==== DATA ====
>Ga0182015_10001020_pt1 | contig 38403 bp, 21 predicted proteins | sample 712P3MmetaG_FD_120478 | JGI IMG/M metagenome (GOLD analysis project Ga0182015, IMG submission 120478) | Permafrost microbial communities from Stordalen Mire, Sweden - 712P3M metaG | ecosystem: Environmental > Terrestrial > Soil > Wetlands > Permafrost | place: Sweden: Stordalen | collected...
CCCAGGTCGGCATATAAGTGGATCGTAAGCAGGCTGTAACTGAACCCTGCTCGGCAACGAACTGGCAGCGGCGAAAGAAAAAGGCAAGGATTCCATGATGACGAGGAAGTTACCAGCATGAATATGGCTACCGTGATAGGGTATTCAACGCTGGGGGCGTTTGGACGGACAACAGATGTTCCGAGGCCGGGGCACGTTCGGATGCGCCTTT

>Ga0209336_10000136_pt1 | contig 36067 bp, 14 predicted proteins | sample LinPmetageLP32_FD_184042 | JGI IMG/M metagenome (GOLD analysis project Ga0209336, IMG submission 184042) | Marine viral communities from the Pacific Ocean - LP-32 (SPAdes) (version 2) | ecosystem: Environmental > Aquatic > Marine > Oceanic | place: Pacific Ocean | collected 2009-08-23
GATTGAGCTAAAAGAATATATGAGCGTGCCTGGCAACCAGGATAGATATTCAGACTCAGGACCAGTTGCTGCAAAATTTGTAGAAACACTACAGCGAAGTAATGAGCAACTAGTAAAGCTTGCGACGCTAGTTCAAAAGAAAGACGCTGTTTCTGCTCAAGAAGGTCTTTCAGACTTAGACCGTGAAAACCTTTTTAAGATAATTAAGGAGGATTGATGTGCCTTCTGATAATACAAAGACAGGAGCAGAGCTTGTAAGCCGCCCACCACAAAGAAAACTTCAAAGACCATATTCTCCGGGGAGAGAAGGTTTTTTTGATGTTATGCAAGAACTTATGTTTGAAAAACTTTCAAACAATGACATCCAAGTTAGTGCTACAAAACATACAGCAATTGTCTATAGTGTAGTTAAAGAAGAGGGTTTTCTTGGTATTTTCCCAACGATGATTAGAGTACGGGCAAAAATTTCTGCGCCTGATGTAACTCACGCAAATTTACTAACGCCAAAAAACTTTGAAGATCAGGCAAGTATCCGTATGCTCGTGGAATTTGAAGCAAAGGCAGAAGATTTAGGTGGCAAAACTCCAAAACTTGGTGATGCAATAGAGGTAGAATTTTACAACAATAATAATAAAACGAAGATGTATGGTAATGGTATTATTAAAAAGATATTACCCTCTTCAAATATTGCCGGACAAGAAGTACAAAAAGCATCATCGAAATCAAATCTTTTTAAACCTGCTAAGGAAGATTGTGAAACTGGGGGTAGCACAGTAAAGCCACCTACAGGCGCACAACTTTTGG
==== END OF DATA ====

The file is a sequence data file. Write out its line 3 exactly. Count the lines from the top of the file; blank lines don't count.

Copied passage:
>Ga0209336_10000136_pt1 | contig 36067 bp, 14 predicted proteins | sample LinPmetageLP32_FD_184042 | JGI IMG/M metagenome (GOLD analysis project Ga0209336, IMG submission 184042) | Marine viral communities from the Pacific Ocean - LP-32 (SPAdes) (version 2) | ecosystem: Environmental > Aquatic > Marine > Oceanic | place: Pacific Ocean | collected 2009-08-23